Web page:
"We have a performer in the show" who looks like LeAnn Rimes, says Starz producer Aaron Hunter, adding that the artist "started doing [Rimes's] younger look, and that wasn't that much fun." Then he "noticed this picture of LeAnn with smudged makeup, looking kind of sleazy. That version is definitely more fun." The discovery created a different problem, Hunter says, when the performer realized that he would now have to get a whole new wardrobe.
Of course, shopping for the perfect costume is one of the delights of a gender-bender's life. Hunter says the Starz costumes will be lavish, outlandish and beautiful -- just like the rest of the show. Three Sundays a month, female illusionists channeling Reba, Cher, Barbra and Whitney will take over the new Club Dream, which opened about six months ago in the space formerly used by Tracks 2000. Producer Hunter has brought a high-tech lighting and sound system and a headful of ideas; he studied cabaret clubs in other cities -- the Baton in Chicago, the Rose Room in Dallas, La Cage aux Folles in Vegas -- to help shape his vision for Denver.
Hunter says he hired only the best and most popular local drag performers, some of whom have performed in drag circuits around the country and abroad. One, a creation known as Chamblee Tucker, will serve as the Cabaret's emcee. Tucker, who hosts a riotous drag-queen bingo night at Serengeti on Thursday nights, can be counted on to purposely humiliate brides-to-be who come to Starz for that purpose (bachelorette parties receive discounts on tickets) or to saddle embarrassed straight males with boas and wigs.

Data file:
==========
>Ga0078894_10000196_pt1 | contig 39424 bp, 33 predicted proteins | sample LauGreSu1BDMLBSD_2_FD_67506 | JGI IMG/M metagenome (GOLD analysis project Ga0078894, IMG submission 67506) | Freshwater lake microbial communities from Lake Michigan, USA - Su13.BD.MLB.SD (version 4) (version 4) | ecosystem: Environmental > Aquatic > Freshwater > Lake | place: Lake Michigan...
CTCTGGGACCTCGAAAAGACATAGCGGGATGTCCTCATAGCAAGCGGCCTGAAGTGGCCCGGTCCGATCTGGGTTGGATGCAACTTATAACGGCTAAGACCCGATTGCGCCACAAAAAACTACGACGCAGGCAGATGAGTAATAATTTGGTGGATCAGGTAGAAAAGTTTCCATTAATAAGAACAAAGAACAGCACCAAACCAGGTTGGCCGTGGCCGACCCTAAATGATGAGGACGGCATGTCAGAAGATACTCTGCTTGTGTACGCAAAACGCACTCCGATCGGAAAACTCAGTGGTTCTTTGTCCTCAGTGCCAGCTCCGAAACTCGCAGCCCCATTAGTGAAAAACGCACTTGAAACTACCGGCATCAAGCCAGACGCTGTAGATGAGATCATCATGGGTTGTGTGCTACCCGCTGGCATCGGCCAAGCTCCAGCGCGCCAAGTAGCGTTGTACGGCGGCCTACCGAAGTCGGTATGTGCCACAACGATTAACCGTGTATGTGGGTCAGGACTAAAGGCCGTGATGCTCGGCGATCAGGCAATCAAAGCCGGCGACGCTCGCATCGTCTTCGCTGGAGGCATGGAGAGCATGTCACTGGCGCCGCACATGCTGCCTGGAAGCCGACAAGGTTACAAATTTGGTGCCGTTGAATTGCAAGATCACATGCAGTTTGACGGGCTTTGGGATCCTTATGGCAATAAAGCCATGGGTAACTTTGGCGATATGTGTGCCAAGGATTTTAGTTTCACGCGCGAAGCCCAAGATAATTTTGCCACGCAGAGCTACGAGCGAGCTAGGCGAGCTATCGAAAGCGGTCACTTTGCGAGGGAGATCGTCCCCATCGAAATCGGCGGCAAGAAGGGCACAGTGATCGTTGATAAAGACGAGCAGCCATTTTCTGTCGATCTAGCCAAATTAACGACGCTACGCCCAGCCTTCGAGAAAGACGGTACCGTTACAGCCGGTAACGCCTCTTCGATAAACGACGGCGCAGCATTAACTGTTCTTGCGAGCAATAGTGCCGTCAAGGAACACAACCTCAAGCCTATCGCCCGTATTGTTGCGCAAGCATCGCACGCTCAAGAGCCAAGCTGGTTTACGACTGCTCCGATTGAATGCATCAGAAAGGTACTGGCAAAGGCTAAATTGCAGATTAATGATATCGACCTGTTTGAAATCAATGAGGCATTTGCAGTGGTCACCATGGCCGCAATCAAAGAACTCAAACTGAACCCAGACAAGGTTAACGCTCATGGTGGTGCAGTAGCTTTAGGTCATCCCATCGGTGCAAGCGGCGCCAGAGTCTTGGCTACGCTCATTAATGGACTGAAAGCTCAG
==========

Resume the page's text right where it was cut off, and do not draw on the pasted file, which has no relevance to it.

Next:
"Chamblee is basically comedy relief. She does some crazy, twisted shit," Hunter says. "She will embarrass you, yes, if she thinks you deserve it. And we might bring you on stage and make you do a shot, or just sing to you. We could dress your boyfriend up. Anything goes."
Tucker also worked a favorite makeover into the show, having performed as Cher for years.
"I love Cher," Hunter says of the real actress/singer. "She wears the most fabulous costumes and has a ŒFuck it, I don't care what you think' attitude. She's been a diva for forty years." And that's part of the appeal, he explains. "When you're trying to find your drag character, you're looking for someone who's very flashy, who just thinks, ŒOh, look at me.' And it helps if they have little quirks and traits."
Starz will run at Club Dream as long as the people come, Hunter says. He plans to expand the cast and content over the next couple of months, adding versions of Dolly Parton, Lil' Kim and the ever-present J Lo. And, he notes, unlike drag cabarets at gay clubs around town, Starz is designed as a show for everyone: gay, straight, male, female, shemale -- whatever and whomever.
Is Denver ready for this?
"Definitely," Hunter says. "Trends have changed in Denver as far as what's considered acceptable. When you think about how fashion trends are changing, people are lightening up and loosening up. A lot of people aren't as conservative as they used to be. And our show is good: It's a high-quality, professional production, and it's just fun, no matter who you are."